Americans, for the most part, don’t know what their representatives are doing and don’t seem to care, in the long run, how they vote. Congressmen know they can vote against their constituencies with impunity. It’s happening right now, this week. So where will the populist backlash come from? It’s a terrible situation.

    • Anonymous   December 10, 2008 at 10:04 am

      Many homeowners having difficulties now were not overleveraged speculators. Many have ended up in that situation not of their own doing. Maybe they lost their job, or live in a neighborhood where other homes have been foreclosed lowering their property’s value. Don’t put everyone having trouble in the same boat. Have some kind of compassion during these difficult times!

  8. Strangewalk   December 10, 2008 at 12:25 am

    I somewhat agree with Frustrated. Everyone was greedy during the bubble, no one cared about the long term benefit to the country as long as they got theirs fast. People are afraid to see the root cause. Blame the forces that transformed America from something that was basically good and decent into a nation of overfed internet porn hounds. Find the forces that did this, then kill them. We will need to destroy this country in order to save it.

  9. USA Founded Upon Agrarian Ideals   December 10, 2008 at 12:48 am

    The only hope is to put people back to work in PRODUCTIVE sectors of the economy as opposed to purely CONSUMPTIVE sectors.As population levels stabilize in developed countries like the U.S. and elsewhere the economy cannot grow as much as it used to; we need to get used to this and accept a certain level of stagnation as in Japan and many European nations unless we want to flood our country with masses of immigrants or start mandating that women have more children just to keep the economy growing at a fast pace.A healthy/optimum American economy would be broken down approximately as follows (much leeway here):* Agriculture and Environmental: approx. 25% (agriculture is by far the most important productive sector and as such as many people as possible should be employed in this sector)* Manufacturing and Technology: approx. 25% (not as many workers needed as in the past because of automation, i.e. the technology itself replaces people)* Services (medical, education, etc): about 20%* Defense and Government: about 15%* Other: approx. 15%We need to do away with the wasteful, overly materialistic, and hyperconsumerist economy and bring back one based on PRODUCTION OF ESSENTIALS, i.e. “back to the basics.” Also, more opportunities for leisure must also be made available (perhaps working hours for the majority of non-essential jobs could be cut?) because what’s the point of working feverishly for all of this prosperity if we never take the time to actually enjoy it?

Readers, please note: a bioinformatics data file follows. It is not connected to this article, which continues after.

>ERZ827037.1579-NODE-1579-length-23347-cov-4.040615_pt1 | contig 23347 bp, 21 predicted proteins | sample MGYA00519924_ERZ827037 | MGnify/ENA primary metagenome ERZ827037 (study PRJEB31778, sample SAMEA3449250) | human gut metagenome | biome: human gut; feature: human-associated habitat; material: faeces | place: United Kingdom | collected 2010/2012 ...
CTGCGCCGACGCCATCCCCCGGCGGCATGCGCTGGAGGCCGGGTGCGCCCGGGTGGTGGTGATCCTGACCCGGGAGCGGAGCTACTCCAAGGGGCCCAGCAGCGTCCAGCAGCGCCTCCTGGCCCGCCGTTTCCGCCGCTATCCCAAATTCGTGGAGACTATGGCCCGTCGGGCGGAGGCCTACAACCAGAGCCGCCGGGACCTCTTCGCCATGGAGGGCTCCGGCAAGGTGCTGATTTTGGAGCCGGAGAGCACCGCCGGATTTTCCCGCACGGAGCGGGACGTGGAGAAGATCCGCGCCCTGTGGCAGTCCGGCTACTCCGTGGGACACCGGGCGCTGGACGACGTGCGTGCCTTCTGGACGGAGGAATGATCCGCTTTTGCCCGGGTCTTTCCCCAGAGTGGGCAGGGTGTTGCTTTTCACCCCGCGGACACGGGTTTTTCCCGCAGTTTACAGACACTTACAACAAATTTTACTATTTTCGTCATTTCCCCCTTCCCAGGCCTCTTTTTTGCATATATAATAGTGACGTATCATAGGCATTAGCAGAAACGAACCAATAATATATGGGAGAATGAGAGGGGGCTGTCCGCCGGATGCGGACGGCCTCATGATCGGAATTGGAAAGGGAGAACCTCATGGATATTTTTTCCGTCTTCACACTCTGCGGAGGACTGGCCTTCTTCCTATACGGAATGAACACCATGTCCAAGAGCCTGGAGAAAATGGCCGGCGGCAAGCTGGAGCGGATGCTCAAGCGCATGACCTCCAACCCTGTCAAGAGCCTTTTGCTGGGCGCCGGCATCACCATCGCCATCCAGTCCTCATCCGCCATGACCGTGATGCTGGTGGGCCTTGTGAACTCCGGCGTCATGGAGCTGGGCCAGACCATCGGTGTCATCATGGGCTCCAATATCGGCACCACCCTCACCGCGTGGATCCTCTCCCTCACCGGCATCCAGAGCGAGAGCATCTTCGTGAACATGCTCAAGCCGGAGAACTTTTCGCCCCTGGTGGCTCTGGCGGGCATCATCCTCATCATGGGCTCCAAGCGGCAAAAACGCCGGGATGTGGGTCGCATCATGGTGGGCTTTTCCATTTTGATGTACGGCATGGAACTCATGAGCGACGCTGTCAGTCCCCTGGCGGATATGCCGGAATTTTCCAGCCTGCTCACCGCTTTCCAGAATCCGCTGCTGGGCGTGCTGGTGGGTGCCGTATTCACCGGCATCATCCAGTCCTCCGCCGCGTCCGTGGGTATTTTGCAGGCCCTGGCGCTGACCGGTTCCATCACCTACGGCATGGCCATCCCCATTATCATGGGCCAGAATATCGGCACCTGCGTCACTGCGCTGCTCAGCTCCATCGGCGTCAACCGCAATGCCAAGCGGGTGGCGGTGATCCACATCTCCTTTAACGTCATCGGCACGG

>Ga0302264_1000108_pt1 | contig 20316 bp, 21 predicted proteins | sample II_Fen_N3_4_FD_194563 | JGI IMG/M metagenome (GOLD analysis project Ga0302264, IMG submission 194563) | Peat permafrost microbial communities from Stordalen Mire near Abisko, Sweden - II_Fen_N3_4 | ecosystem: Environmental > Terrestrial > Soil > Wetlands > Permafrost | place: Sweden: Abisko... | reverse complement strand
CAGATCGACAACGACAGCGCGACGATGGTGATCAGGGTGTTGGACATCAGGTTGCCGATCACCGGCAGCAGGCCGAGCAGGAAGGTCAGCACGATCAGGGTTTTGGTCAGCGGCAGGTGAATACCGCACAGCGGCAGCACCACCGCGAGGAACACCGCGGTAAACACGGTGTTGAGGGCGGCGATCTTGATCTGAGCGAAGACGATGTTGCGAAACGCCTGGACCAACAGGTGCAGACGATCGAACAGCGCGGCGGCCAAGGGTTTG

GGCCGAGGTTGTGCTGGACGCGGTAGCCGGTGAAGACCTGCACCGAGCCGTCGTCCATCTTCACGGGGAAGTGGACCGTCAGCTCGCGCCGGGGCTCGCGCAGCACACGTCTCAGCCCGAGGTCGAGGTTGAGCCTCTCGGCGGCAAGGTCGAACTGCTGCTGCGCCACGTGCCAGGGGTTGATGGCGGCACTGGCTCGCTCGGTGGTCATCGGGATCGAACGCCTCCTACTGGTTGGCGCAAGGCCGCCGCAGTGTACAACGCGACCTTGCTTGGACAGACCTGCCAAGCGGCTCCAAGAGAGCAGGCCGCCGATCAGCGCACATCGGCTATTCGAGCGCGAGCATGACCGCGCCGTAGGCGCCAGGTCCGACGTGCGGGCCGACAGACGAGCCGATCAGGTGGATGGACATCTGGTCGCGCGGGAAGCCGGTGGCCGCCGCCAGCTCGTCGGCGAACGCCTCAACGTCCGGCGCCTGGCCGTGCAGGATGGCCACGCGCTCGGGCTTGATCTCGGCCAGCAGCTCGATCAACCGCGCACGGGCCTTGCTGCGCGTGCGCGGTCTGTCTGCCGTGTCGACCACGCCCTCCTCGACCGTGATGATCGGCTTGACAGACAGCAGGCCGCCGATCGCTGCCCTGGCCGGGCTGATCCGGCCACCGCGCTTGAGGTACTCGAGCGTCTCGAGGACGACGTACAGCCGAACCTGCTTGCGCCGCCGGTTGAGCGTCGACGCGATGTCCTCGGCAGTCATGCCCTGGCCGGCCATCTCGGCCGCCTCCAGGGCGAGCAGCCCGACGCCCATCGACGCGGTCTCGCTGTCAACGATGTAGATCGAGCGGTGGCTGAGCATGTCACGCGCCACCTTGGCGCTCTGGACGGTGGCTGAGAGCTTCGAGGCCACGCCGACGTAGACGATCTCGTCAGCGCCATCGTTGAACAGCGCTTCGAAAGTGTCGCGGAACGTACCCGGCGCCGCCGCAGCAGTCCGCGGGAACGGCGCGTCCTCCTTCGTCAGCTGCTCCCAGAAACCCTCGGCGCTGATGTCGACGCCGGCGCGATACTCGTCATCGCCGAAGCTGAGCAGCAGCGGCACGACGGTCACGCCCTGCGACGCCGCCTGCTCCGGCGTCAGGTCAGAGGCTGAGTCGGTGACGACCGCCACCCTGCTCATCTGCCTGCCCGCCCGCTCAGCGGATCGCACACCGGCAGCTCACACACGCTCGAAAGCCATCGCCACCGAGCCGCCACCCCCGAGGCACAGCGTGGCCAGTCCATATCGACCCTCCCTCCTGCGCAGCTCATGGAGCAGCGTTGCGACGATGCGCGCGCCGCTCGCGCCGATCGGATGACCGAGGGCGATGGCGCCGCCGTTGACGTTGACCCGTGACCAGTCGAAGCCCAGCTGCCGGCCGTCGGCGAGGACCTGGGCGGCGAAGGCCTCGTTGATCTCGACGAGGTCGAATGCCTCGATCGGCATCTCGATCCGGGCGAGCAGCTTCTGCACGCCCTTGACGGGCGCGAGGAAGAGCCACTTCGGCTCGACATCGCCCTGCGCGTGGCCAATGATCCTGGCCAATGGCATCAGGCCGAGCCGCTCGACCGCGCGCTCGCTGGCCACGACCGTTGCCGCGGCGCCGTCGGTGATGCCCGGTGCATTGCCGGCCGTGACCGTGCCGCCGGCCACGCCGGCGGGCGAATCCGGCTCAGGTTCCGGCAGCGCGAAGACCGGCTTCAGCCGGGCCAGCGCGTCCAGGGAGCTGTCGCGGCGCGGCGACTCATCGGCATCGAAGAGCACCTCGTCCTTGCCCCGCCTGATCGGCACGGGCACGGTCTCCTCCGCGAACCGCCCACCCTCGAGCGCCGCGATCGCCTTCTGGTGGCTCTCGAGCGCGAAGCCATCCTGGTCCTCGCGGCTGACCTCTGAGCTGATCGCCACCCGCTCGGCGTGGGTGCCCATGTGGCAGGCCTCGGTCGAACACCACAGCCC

• Anonymous   December 10, 2008 at 4:24 am

      We’ll move in this direction regardless. We won’t have the $$$ to import the necessities, so we’ll either produce them, or we’ll starve. If I never hear about “free” markets again it’ll be too soon.

  10. K. Blair   December 10, 2008 at 1:30 am

    What about the proposal offered on Barrons today to reset mortgages to 4.5% through refinancing and write down principle on some distressed mortgages to prevent foreclosure? the proposal allows for resets for alt-A and subprime borrowers who have contined to pay despite the “fact” they dont officially qualify. Lowering interest rates would substantially reduce payments and effectively reset the economy. It is doubtful the current administration will do this, as they are oblivious to the middle and lower classes. But something to this effect must be done or the backlash will come…not from the anger over the unfairness–though there is much anger…but from the army of unemployed, bankrupt and destroyed individuals who will shortly have nothing to do but act out their anger. Look at the riots in Greece..the unrest in China, India…its just a matter of time before average people in the U.S. start acting out of anger. I am hopeful about Obama, but I wonder if Geitner (who is trying to fire Bair) is sympathetic at all to the average citizen.

  11. Anonymous   December 10, 2008 at 6:55 am